Return to index: [Subject] [Thread] [Date] [Author]

RE: AISC Latest Move - Different View Point

[Subject Prev][Subject Next][Thread Prev][Thread Next]
Tom,
I am usually the last to play Devil's Advocate - but answer this:
1. If your employer did not have the books and you borrowed one from a
friend, would you be violating the copyright by copying the values from your
friends book (or is there limited legal reproduction as there is on college
campuses for photocopying materials used in class).( I think it is).
2. If you leave the firm and take your calculator with you and later use the
values in the calculator without being employed by the owner of the original
books, have you violated the copyright? (I think it is)
3. If you own the book and copy all the properties into a spreadsheet for
your own use in the firm, is this a violation of the copyright? (I don't
think it is)
4. If you take the spreadsheet with you after you resign from the firm, is
this a violation? (I think it is)

What do you think?

Dennis

> -----Original Message-----
> From: Tom Higgins [mailto:thiggins(--nospam--at)grpmack.com]
> Sent: Monday, April 23, 2001 5:47 PM
> To: seaint(--nospam--at)seaint.org
> Subject: Re: AISC Latest Move - Different View Point
>
>
> I assert that I have the right to use the information contained
> in the AISC tables.  Why?  The "fair use" doctrine of copyright
> law.  After all, people purchase books and other published matter
> in order to use them, in some fashion.  I have purchased, or my
> employers have purchased for me, several AISC manuals.  I can see
> six of them from where I'm sitting.  There are probably 40 AISC
> manuals in this office as a whole.  They were expensive.
>
> We bought all those manuals so we could use the data in them to
> perform engineering calculations, prepare drawings, et cetera.
> When I need a section modulus I copy it out of the manual.  I am
> not violating the copyright when I do so.  Moreover, if I input
> the section modulus in my calculator and save it to memory, it's
> still fair use.  If I put it in a spreadsheet or Mathcad document
> and use it over and over again, it's still fair use.  And as far
> as I'm concerned, if I use AISC manual data that has been
> incorporated in purchased software, that ought to be fair use
> too.  Maybe it will take a court case to settle the matter, but I
> believe the engineering community has paid plenty for this
> information already, and it is fair to use it freely.
>
> Tom Higgins
>
> >>> Mark Gilligan <MarkKGilligan(--nospam--at)compuserve.com> 04/21 10:03 AM >>>
> Greg stated :
>
>
> >>>1. Since AISC owns the copyright for the material database and the
> information in the steel manuals then they should be allowed to
> provide the
> information for free or for a charge.  Seems like even typing the
> information from the copyrighted manual would still be an infringement of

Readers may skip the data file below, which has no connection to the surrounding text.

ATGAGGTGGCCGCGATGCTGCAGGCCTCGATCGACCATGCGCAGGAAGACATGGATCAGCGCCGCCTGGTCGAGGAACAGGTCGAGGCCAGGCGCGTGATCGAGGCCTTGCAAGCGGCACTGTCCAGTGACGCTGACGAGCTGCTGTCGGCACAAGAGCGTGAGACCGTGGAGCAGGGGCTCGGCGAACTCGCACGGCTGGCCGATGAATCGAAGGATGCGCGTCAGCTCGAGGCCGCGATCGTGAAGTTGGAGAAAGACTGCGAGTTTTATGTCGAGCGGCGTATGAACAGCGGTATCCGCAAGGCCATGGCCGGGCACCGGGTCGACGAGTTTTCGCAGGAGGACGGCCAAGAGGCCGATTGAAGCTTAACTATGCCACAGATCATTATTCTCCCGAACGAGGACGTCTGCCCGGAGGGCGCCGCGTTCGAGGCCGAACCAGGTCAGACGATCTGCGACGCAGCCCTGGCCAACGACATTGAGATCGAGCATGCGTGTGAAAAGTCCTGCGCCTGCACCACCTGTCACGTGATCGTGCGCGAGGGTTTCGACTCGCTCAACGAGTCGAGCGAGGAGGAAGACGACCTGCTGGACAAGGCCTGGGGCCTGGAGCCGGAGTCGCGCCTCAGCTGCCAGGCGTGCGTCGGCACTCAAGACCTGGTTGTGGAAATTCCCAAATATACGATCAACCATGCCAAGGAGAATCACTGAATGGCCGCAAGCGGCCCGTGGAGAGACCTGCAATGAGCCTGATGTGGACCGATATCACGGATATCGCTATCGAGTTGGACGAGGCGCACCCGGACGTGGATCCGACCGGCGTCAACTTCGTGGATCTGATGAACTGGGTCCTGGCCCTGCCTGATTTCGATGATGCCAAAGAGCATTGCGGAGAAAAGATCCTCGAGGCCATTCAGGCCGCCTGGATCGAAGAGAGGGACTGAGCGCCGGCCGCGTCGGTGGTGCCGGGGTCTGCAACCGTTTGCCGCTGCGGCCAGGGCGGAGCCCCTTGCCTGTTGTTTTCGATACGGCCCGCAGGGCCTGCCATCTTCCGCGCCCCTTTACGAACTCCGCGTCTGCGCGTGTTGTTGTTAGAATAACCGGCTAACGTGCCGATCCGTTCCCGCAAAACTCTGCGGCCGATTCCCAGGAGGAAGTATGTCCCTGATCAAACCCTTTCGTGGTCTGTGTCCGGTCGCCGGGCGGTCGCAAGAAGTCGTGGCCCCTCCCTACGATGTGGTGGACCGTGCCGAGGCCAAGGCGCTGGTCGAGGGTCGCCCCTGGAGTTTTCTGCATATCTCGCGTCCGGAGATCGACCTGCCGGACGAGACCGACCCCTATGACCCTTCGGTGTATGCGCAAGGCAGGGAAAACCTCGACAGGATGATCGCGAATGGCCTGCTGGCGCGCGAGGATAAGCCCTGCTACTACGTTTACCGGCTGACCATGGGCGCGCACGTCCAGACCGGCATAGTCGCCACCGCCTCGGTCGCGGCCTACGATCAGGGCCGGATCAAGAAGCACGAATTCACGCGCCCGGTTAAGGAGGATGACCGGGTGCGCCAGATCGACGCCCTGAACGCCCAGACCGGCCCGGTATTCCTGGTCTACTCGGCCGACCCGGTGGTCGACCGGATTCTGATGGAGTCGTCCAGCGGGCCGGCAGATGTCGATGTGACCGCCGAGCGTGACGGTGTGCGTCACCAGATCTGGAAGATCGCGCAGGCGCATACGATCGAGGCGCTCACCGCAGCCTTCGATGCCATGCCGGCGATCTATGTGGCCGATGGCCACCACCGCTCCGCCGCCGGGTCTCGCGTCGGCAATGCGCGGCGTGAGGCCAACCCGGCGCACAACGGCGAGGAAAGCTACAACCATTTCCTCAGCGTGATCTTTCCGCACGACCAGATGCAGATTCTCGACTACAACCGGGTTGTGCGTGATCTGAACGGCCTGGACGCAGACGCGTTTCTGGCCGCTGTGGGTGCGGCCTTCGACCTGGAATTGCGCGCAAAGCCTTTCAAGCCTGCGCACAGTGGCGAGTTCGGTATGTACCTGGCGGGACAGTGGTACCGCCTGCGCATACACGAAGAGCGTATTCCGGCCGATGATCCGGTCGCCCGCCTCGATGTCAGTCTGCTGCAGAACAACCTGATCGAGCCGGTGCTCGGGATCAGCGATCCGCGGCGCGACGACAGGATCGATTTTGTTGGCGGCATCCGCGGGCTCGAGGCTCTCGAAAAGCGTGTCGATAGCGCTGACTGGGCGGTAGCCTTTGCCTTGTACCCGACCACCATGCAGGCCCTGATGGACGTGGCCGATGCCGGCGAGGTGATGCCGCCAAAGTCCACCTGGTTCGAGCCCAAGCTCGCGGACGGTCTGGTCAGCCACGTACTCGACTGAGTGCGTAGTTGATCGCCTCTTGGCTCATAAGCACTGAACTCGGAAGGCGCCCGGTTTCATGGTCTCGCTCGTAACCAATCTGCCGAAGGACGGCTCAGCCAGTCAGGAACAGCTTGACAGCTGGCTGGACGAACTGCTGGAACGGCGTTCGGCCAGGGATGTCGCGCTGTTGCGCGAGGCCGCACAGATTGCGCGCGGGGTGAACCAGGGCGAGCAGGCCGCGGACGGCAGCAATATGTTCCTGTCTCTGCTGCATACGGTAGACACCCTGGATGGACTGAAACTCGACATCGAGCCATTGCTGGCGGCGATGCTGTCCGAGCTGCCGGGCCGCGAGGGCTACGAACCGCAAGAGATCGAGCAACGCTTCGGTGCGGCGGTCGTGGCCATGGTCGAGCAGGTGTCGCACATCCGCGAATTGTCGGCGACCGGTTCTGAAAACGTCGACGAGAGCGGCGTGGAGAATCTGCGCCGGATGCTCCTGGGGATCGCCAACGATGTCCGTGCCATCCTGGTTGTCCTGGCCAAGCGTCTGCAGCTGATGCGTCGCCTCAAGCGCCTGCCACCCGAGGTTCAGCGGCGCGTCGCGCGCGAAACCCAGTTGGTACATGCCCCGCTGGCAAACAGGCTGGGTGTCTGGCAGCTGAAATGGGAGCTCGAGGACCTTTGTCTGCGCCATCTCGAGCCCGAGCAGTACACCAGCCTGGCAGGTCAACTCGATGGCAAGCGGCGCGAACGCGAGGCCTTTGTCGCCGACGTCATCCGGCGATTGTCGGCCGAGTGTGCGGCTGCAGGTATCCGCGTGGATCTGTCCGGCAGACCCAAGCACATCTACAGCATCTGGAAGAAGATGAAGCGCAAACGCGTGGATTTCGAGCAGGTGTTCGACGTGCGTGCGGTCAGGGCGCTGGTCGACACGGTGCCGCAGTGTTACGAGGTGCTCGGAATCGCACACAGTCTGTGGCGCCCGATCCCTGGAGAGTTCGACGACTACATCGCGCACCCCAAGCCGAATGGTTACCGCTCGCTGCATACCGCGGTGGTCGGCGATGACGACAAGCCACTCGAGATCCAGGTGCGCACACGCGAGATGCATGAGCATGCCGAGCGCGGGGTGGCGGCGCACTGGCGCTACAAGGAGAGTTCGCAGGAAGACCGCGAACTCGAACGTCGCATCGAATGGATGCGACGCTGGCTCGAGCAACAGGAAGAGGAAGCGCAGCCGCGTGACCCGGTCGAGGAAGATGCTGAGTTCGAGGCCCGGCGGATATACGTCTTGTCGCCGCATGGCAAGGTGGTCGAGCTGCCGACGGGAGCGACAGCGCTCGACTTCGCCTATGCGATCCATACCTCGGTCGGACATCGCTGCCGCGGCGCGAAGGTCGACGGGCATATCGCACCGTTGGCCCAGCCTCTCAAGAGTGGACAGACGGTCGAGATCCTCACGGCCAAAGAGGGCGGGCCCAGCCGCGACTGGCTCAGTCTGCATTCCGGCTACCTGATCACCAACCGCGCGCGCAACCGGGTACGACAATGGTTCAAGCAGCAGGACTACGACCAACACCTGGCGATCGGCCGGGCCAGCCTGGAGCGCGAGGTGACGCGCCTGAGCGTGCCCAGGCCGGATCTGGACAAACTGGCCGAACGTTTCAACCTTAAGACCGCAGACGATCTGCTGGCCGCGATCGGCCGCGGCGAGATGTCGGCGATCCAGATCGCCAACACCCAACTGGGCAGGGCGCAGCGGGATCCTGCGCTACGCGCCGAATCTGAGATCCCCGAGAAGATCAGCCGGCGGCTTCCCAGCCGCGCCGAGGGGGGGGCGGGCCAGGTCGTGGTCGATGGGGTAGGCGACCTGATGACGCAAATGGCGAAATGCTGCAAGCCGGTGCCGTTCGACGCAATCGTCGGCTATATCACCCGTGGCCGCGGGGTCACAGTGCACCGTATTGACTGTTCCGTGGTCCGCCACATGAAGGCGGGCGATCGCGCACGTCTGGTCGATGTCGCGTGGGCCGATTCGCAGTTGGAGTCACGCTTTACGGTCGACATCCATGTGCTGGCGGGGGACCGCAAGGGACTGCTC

> their copyright (if they wanted to pursue it)... I am no lawyer
> though...just my opinion.<<<
>
> It is not a given  that AISC can copyright the member properties data.  It
> is well established that you cannot copy raw data such as that in
> the phone
> directory.  I would classify the member dimensions the same as phone
> numbers.  All of the arguments that AISC has put forth could equally apply
> to the phone books.  The reason that I am emphasising the comparison to
> phone books is because this issue has been clearly established by
> case law.
>
> AISC can copyright the steel manual and the codes and standards.  They can
> probably also copyright the format in which the data is presented, as long
> as it is not the only possible format, but they cannot copyright
> the member
> dimension data itself.
>
> By threatening legal action AISC is creating a lot of ill will and undoing
> a lot of the good done by their staff such as Charlie Carter.
>
> Mark Gilligan
>
> *
> *   This email was sent to you via Structural Engineers
> *   Association of Southern California (SEAOSC) server. To
> *   subscribe (no fee) or UnSubscribe, please go to:
> *
> *   http://www.seaint.org/sealist1.asp
> *
> *   Questions to seaint-ad(--nospam--at)seaint.org. Remember, any email you
> *   send to the list is public domain and may be re-posted
> *   without your permission. Make sure you visit our web
> *   site at: http://www.seaint.org
>
>
> *
> *   This email was sent to you via Structural Engineers
> *   Association of Southern California (SEAOSC) server. To
> *   subscribe (no fee) or UnSubscribe, please go to:
> *
> *   http://www.seaint.org/sealist1.asp
> *
> *   Questions to seaint-ad(--nospam--at)seaint.org. Remember, any email you
> *   send to the list is public domain and may be re-posted
> *   without your permission. Make sure you visit our web
> *   site at: http://www.seaint.org


* 
*   This email was sent to you via Structural Engineers 
*   Association of Southern California (SEAOSC) server. To 
*   subscribe (no fee) or UnSubscribe, please go to:
*
*   http://www.seaint.org/sealist1.asp
*
*   Questions to seaint-ad(--nospam--at)seaint.org. Remember, any email you 
*   send to the list is public domain and may be re-posted 
*   without your permission. Make sure you visit our web 
*   site at: http://www.seaint.org